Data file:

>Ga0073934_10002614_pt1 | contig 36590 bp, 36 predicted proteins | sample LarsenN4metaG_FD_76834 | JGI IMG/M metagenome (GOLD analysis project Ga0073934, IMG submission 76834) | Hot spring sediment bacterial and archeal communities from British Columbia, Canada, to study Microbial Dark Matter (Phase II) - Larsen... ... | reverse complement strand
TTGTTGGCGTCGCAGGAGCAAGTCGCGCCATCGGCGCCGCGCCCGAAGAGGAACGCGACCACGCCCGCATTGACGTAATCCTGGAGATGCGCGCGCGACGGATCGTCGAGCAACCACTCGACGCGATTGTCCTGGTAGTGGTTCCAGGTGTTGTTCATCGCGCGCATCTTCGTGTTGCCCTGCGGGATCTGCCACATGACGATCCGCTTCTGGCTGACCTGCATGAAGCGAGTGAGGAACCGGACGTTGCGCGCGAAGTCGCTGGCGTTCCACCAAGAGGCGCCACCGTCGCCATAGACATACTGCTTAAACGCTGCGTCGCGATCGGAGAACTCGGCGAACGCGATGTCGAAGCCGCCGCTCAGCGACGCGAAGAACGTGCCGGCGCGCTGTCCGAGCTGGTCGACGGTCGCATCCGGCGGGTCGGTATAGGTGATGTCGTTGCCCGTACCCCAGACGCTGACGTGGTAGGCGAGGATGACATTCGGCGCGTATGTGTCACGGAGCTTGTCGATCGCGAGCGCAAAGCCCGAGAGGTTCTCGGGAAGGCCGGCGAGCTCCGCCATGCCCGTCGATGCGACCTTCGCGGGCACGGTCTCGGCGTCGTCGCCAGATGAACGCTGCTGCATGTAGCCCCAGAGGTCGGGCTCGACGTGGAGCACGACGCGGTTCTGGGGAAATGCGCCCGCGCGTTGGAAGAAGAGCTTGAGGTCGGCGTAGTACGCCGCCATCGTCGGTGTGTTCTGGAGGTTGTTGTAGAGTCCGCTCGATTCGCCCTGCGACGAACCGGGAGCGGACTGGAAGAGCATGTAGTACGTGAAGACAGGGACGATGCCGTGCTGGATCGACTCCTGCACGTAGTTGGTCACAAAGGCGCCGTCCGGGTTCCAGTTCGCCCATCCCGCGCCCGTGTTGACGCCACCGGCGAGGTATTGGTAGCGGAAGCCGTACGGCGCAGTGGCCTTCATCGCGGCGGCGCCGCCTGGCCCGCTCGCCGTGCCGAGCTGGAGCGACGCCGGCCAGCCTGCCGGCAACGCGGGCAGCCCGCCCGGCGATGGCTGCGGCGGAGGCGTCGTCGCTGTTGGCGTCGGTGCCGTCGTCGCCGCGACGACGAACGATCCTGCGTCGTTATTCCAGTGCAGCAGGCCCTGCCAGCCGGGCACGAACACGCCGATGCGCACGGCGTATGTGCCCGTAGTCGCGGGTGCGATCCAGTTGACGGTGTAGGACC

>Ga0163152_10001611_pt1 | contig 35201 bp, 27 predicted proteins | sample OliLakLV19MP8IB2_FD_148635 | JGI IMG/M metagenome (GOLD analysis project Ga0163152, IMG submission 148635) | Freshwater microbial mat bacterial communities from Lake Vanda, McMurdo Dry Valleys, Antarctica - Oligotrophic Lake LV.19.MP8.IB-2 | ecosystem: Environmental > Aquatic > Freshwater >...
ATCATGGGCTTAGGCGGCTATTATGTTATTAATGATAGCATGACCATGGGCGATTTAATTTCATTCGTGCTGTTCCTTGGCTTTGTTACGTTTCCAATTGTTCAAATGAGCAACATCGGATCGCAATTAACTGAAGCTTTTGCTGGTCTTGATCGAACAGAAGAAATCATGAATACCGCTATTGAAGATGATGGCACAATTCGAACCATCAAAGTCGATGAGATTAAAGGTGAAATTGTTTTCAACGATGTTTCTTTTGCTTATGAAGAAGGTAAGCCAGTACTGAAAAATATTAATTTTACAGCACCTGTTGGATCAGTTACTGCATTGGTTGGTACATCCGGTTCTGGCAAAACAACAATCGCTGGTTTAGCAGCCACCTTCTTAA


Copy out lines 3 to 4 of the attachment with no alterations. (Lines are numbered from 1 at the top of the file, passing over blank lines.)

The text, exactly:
>Ga0163152_10001611_pt1 | contig 35201 bp, 27 predicted proteins | sample OliLakLV19MP8IB2_FD_148635 | JGI IMG/M metagenome (GOLD analysis project Ga0163152, IMG submission 148635) | Freshwater microbial mat bacterial communities from Lake Vanda, McMurdo Dry Valleys, Antarctica - Oligotrophic Lake LV.19.MP8.IB-2 | ecosystem: Environmental > Aquatic > Freshwater >...
ATCATGGGCTTAGGCGGCTATTATGTTATTAATGATAGCATGACCATGGGCGATTTAATTTCATTCGTGCTGTTCCTTGGCTTTGTTACGTTTCCAATTGTTCAAATGAGCAACATCGGATCGCAATTAACTGAAGCTTTTGCTGGTCTTGATCGAACAGAAGAAATCATGAATACCGCTATTGAAGATGATGGCACAATTCGAACCATCAAAGTCGATGAGATTAAAGGTGAAATTGTTTTCAACGATGTTTCTTTTGCTTATGAAGAAGGTAAGCCAGTACTGAAAAATATTAATTTTACAGCACCTGTTGGATCAGTTACTGCATTGGTTGGTACATCCGGTTCTGGCAAAACAACAATCGCTGGTTTAGCAGCCACCTTCTTAA